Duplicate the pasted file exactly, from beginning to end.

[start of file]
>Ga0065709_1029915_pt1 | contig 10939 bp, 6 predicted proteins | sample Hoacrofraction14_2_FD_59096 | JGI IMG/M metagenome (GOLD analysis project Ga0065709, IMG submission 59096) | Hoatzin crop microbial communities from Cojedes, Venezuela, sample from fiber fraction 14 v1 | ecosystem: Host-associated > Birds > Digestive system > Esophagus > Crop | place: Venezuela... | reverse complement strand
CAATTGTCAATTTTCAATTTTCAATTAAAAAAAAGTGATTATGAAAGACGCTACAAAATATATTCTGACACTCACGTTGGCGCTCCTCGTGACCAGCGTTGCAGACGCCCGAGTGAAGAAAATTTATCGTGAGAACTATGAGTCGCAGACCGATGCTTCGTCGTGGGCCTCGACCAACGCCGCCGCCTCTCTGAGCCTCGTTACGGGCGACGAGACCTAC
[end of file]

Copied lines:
>Ga0065709_1029915_pt1 | contig 10939 bp, 6 predicted proteins | sample Hoacrofraction14_2_FD_59096 | JGI IMG/M metagenome (GOLD analysis project Ga0065709, IMG submission 59096) | Hoatzin crop microbial communities from Cojedes, Venezuela, sample from fiber fraction 14 v1 | ecosystem: Host-associated > Birds > Digestive system > Esophagus > Crop | place: Venezuela... | reverse complement strand
CAATTGTCAATTTTCAATTTTCAATTAAAAAAAAGTGATTATGAAAGACGCTACAAAATATATTCTGACACTCACGTTGGCGCTCCTCGTGACCAGCGTTGCAGACGCCCGAGTGAAGAAAATTTATCGTGAGAACTATGAGTCGCAGACCGATGCTTCGTCGTGGGCCTCGACCAACGCCGCCGCCTCTCTGAGCCTCGTTACGGGCGACGAGACCTAC